The regional labor board director’s decision finding that the Northwestern scholarship football players are statutory employees under the Labor Act presents a most formidable challenge to NU’s lawyer who is appealing it. Taking nothing from that legal counsel, who is unquestionably most able, the decision left no obvious entry point for successful attack.
It reflected fastidious review of the facts and research and analysis of the law. The NLRB in Washington, with whom the appeal was filed, will not merely “rubber stamp” the director’s decision.
Rather, it will carefully evaluate the issue on the merits. I would, though, in view of the governing provisions of the act and applicable legal principles, have to say NU faces a very steep hill to climb on appeal. Nothing is certain in life or in the law, but, to me, the director’s decision certainly looks sound in every respect.
If NU’s appeal is denied, the players’ votes on April 25 would thereupon be counted. If a majority of valid votes are “no” on union representation, the issue is all but closed for at least 12 months (when another petition could be filed). It would be “all but closed” because, conceivably, College Athletes Players Association could file objections to NU’s pre-election conduct or the board’s conduct during the election itself. Both appear rather remote possibilities, as it looks like NU has been very respectful of its players’ rights, and the board has lots of experience in conducting elections.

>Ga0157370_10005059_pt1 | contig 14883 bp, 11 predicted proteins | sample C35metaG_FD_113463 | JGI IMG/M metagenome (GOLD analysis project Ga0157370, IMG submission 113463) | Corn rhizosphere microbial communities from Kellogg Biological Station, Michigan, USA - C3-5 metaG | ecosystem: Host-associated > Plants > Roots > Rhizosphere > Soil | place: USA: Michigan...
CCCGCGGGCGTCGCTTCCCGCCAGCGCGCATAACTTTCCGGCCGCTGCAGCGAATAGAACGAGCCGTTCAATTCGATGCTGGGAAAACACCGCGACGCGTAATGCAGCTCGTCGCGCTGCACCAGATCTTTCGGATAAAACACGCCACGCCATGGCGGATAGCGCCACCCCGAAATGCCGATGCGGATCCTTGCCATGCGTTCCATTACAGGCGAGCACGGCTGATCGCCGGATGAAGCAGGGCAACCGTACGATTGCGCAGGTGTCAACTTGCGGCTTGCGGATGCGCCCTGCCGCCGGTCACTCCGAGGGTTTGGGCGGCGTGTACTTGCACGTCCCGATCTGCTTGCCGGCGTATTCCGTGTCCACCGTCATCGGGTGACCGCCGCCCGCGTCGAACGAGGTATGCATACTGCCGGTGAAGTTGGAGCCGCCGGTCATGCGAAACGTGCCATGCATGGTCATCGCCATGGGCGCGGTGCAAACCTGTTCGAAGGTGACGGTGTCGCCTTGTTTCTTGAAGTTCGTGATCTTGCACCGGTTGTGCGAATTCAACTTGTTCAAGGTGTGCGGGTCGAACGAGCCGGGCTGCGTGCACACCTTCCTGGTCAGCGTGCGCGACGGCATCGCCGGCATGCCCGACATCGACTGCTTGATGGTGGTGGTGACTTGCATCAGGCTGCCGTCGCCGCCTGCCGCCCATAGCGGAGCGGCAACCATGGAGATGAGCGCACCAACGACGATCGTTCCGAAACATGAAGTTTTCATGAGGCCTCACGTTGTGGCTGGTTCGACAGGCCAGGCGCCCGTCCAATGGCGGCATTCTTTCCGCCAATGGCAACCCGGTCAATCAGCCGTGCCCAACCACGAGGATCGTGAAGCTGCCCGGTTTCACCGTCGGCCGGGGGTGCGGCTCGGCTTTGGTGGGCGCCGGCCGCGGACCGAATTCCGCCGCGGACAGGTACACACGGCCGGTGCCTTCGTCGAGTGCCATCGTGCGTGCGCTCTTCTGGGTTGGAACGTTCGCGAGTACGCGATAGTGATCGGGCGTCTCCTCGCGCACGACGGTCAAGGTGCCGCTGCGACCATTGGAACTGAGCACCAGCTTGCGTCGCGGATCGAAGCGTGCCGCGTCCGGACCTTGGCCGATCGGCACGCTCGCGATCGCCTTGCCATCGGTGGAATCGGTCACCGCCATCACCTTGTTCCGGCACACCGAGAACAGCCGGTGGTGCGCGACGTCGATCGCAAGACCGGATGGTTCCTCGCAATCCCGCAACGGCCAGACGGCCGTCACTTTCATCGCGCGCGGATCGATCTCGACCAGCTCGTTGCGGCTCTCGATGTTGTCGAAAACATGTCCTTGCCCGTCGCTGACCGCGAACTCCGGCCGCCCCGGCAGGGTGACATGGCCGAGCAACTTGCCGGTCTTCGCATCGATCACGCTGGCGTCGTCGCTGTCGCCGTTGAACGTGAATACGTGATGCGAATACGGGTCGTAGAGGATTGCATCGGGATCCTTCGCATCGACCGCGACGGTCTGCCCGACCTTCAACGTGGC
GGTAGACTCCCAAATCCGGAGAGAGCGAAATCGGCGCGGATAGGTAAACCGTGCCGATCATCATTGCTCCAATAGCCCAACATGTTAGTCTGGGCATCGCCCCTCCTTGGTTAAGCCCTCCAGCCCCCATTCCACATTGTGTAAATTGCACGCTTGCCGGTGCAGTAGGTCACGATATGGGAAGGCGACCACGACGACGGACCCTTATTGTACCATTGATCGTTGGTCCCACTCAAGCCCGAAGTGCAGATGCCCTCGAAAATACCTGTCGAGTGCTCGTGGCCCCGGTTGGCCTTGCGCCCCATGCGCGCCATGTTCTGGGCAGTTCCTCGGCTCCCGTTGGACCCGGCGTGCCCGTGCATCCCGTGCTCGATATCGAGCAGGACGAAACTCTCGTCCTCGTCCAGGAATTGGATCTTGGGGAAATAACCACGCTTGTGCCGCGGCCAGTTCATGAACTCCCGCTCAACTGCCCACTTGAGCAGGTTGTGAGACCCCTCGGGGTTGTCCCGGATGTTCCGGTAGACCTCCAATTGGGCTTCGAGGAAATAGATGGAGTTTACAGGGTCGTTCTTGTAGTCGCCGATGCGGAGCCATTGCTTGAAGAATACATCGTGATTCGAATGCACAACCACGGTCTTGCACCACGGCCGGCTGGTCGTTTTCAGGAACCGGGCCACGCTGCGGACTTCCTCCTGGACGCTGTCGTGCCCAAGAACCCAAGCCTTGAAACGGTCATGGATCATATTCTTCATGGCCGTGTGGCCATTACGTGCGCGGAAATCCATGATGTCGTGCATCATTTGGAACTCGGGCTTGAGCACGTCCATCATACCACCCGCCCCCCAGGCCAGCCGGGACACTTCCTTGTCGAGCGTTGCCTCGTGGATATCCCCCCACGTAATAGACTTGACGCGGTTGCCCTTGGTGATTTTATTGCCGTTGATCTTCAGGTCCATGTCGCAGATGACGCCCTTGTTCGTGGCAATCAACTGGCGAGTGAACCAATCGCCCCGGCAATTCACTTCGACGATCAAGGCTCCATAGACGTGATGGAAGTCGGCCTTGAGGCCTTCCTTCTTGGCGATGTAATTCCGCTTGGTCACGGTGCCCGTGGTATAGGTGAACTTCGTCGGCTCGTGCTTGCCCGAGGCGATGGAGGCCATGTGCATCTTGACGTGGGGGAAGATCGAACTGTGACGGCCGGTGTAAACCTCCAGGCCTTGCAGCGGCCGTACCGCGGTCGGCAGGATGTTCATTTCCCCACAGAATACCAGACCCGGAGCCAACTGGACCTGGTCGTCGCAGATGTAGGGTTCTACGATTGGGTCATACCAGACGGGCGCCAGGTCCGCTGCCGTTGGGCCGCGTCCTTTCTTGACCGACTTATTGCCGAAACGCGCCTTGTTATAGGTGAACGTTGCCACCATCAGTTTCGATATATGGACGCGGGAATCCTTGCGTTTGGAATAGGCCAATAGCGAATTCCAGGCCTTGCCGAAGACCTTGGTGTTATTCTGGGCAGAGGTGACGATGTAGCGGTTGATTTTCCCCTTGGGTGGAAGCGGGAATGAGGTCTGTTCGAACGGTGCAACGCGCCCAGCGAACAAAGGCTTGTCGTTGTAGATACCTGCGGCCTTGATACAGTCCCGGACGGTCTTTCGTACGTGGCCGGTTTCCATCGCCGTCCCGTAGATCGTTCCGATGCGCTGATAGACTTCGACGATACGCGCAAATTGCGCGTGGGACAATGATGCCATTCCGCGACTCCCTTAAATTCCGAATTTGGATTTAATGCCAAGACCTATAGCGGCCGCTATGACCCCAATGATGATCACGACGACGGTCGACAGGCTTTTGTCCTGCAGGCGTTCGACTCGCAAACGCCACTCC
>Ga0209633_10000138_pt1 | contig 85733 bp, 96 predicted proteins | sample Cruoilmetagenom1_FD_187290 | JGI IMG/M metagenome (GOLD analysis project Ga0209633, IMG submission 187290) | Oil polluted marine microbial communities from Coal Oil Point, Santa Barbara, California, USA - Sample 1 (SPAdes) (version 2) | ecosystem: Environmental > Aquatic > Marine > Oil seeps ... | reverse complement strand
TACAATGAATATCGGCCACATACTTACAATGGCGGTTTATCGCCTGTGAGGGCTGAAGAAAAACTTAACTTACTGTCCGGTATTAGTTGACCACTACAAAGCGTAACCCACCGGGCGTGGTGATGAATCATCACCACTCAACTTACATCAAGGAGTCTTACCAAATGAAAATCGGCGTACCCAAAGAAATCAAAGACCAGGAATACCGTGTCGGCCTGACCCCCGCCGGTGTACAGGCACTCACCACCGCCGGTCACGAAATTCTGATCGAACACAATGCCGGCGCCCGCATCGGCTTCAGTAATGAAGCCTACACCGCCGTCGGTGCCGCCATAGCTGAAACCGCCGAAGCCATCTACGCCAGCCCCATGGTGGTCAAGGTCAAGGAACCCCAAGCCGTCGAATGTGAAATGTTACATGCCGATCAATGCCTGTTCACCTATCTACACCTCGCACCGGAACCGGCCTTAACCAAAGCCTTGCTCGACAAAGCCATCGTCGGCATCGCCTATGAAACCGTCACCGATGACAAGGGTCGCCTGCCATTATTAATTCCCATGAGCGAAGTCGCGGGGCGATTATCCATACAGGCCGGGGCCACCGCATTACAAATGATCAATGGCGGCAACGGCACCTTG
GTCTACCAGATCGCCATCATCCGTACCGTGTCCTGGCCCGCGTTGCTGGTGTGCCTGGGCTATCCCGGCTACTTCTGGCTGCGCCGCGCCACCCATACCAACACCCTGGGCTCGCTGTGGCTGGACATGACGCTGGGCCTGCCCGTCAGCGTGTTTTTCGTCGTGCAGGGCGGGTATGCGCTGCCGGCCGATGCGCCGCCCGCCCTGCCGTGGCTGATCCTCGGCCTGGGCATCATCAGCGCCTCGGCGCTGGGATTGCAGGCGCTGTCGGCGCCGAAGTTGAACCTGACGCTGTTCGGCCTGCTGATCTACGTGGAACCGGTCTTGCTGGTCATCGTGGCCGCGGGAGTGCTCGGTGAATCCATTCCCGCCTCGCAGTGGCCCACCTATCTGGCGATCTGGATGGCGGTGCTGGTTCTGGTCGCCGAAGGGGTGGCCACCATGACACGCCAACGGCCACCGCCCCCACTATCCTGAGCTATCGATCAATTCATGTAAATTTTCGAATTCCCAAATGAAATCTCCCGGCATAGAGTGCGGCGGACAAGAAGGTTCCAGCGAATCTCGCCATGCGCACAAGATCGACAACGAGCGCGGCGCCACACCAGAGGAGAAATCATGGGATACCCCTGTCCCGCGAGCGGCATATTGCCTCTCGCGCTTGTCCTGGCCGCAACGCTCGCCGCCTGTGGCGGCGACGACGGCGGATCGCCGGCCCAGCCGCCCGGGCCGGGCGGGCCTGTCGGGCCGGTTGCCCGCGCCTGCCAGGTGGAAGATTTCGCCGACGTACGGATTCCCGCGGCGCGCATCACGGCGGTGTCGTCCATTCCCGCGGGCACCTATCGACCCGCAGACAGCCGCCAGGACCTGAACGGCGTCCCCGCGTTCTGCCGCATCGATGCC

However, on both contingencies, “appear” and “looks” are very operative words. On the first, we can only go by what is reported in the media. Regarding the second possibility, not being prescient, I cannot foretell that the board agent conducting the election will not, for example, fail to open the polls timely or, as another example, be alleged to have made objectionable remarks during the polling period. Those caveats aside, if NU garners a majority of the votes, the union issue will be quickly laid to rest for 12 months or more.
Obviously, if CAPA gets the majority of the votes, a different scenario is presented. With that victory, CAPA would promptly request NU to meet and bargain for a contract.
Assuming that NU is still convinced that the players are not employees and wants to pursue all of its rights of appeal, it would have to refuse to recognize CAPA. The bad news is that the refusal would result in the board finding NU guilty of an unfair labor practice. The good news is, with that finding, NU has a legal standing to file in federal appeals court where it would contest that threshold determination of employee status. Whichever party loses in the federal appeals court could seek review by the Supreme Court.
If this matter were to go as far as its being decided by the High Court, I’d guess (being an optimistic sort) there would be a final resolution in perhaps three years, as a Supreme Court decision adds at least a year to the process. All that time CAPA would not be recognized by NU as the players’ representative, as that goes to the very heart of what remains at issue. Clearly, this is a very laborious process.
But it is what Congress enacted in the National Labor Relations Act. It assures all parties due process in controversies involving the important question of employee representation.
David A. Nixon